It wasn’t just her sweet foods which made the visits to Grandma’s house all the more fun. She used to make a roast lunch to die for; I mean, the roast vegetables alone were a meal within themselves! The potatoes were gorgeous and crunchy on the outside and lovely, light and fluffy on the inside – all the way through! – and even more delectable when you added butter! And the pumpkin was cooked so well, you could eat the skin; which was so sweet, nobody left that on the plate; and if you did, Grandpa gave you a horrified look and took it off you!

The one thing I didn’t like eating there was Brussel Sprouts. No matter how Grandma cooked them I would gag on them; and they smelled horrible. My brother and I were not allowed to have dessert or leave the table until we ate our brussel sprouts. So, Grandma would tell Grandpa that she’s stick around and make sure we ate them; and the minute he was in the living room down the hall, she’d scoop them off our plates and eat them and plop down our bowls of triple-layer jelly with a scoop of vanilla ice-cream in front of us and whisper: “A secret between us three, okay?” and then she start clearing the table. I think deep down inside, Grandpa knew all about our ‘secret’, but didn’t let on, but really, I never liked those little cabbages – even now in my forties – they just smell and taste horrid.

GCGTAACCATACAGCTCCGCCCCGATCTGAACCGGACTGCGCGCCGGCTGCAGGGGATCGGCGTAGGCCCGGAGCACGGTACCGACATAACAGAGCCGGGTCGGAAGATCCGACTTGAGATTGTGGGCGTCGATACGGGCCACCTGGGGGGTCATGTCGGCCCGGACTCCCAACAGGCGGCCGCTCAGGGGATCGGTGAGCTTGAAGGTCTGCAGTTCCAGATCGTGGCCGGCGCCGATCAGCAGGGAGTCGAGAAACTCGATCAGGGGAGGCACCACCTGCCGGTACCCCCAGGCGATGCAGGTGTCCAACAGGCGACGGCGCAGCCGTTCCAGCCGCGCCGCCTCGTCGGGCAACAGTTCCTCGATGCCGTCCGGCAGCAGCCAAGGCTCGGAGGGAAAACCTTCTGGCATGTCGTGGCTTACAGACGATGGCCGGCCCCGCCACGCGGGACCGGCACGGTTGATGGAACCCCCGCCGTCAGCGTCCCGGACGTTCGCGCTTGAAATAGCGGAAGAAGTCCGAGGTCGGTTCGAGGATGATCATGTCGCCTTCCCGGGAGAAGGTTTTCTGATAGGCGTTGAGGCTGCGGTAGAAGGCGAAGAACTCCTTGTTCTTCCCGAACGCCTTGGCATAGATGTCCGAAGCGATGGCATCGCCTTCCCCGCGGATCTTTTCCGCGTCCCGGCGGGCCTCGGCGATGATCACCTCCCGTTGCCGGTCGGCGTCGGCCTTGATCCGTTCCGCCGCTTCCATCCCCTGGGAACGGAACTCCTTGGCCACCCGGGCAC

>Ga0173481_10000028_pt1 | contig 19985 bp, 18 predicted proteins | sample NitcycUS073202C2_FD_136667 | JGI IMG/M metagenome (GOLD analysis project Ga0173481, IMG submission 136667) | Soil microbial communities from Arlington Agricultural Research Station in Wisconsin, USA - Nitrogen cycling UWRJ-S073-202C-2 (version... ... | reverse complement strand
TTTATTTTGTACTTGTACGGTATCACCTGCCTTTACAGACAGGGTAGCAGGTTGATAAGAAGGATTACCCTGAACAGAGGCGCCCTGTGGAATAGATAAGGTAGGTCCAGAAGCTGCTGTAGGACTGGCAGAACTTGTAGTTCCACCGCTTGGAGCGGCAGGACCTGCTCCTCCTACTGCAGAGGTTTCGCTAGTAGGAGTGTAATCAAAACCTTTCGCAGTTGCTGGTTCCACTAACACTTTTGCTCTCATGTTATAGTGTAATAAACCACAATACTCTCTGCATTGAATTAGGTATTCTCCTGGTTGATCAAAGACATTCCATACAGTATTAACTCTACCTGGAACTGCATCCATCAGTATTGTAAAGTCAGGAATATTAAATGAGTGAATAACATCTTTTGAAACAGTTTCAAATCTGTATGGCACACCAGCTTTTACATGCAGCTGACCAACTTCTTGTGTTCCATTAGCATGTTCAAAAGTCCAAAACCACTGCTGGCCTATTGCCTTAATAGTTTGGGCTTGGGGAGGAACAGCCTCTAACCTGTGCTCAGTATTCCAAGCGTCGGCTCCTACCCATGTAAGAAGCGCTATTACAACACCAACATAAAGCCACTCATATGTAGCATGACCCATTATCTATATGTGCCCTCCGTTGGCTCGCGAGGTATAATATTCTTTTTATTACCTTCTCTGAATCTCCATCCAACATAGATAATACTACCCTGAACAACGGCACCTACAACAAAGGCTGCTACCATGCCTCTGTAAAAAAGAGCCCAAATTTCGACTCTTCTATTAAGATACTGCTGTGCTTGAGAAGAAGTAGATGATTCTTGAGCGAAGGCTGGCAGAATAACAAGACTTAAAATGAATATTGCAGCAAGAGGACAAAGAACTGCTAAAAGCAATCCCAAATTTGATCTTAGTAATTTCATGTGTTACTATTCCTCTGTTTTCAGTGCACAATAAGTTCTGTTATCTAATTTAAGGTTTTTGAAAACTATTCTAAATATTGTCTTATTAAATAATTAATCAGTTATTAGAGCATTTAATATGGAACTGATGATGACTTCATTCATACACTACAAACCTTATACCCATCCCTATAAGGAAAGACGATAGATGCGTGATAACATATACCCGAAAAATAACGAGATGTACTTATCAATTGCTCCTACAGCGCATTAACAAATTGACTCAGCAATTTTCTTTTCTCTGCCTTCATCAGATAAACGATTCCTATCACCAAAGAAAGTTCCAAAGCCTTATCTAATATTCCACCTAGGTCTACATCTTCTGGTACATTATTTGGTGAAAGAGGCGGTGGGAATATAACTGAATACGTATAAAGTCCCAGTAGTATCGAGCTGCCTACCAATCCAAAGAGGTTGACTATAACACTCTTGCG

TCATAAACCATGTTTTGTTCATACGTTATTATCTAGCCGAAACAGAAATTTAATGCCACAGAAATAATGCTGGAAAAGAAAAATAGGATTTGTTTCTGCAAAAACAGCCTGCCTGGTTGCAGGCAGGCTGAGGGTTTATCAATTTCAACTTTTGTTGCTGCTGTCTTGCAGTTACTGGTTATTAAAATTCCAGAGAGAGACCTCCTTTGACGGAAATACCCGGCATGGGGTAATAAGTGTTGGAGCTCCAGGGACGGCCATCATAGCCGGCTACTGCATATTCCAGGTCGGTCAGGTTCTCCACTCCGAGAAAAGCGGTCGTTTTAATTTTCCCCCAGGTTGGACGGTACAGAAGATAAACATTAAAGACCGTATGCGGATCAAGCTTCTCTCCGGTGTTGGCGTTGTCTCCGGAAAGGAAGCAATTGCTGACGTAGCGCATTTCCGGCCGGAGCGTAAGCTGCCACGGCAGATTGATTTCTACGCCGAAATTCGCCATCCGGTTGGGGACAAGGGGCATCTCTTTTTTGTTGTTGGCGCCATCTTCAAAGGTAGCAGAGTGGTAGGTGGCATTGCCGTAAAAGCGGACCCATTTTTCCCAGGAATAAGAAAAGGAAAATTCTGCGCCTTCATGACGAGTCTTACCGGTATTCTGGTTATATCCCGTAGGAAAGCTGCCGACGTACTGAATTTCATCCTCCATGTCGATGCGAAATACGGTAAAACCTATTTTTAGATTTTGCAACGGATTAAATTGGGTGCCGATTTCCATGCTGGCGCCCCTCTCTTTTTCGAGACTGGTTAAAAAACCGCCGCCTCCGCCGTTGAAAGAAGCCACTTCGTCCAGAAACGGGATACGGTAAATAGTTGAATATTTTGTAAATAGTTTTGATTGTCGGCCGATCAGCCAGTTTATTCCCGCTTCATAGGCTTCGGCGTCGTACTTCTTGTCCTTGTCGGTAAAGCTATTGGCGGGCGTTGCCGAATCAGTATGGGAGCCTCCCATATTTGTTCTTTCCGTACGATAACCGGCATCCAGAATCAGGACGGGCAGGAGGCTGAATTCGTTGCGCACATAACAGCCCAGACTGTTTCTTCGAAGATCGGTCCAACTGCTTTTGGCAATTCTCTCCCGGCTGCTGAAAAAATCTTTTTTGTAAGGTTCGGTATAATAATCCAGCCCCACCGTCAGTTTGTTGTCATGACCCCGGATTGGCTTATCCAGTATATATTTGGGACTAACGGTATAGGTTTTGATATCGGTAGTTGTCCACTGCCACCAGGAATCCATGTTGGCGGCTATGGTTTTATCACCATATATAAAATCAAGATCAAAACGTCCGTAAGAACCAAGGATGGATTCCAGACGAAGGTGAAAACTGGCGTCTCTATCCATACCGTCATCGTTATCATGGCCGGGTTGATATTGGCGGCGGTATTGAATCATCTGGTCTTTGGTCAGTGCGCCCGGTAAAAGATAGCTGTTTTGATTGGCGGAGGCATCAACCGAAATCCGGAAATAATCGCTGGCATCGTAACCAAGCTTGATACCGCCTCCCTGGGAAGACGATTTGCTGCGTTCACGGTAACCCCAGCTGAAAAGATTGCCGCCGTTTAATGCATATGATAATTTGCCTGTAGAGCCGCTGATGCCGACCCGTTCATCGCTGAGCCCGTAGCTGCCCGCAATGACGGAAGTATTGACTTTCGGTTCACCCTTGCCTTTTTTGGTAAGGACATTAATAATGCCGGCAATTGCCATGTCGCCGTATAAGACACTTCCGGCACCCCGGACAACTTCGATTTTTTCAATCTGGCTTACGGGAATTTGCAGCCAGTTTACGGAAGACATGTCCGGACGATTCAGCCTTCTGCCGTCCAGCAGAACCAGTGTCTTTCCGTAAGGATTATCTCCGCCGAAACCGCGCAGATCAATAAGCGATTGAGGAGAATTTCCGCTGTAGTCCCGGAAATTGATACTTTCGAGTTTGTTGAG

Cooking has been a big thing in our lives because of our Grandmothers. Oh, yes, I also had a Nanna who was alive when I was younger. But she wasn’t as liberal when it came to us kids with food as Grandma Killips was. Nan Parker was always one who kept the sweets hidden high and out of reach, told us to not eat the plums in the fridge (and yet they vanished without us touching them) and wouldn’t let us eat so much as a Milky Way before dinner. She forced us to wait the whole six hours between lunch and dinner, thinking us kids – who lived most of our lives on pure sugar and junk food when we were at school and at home in between meals – could survive the afternoons in the back yard, when really we wanted to be running around half of Moorooka and Annerley with the other kids.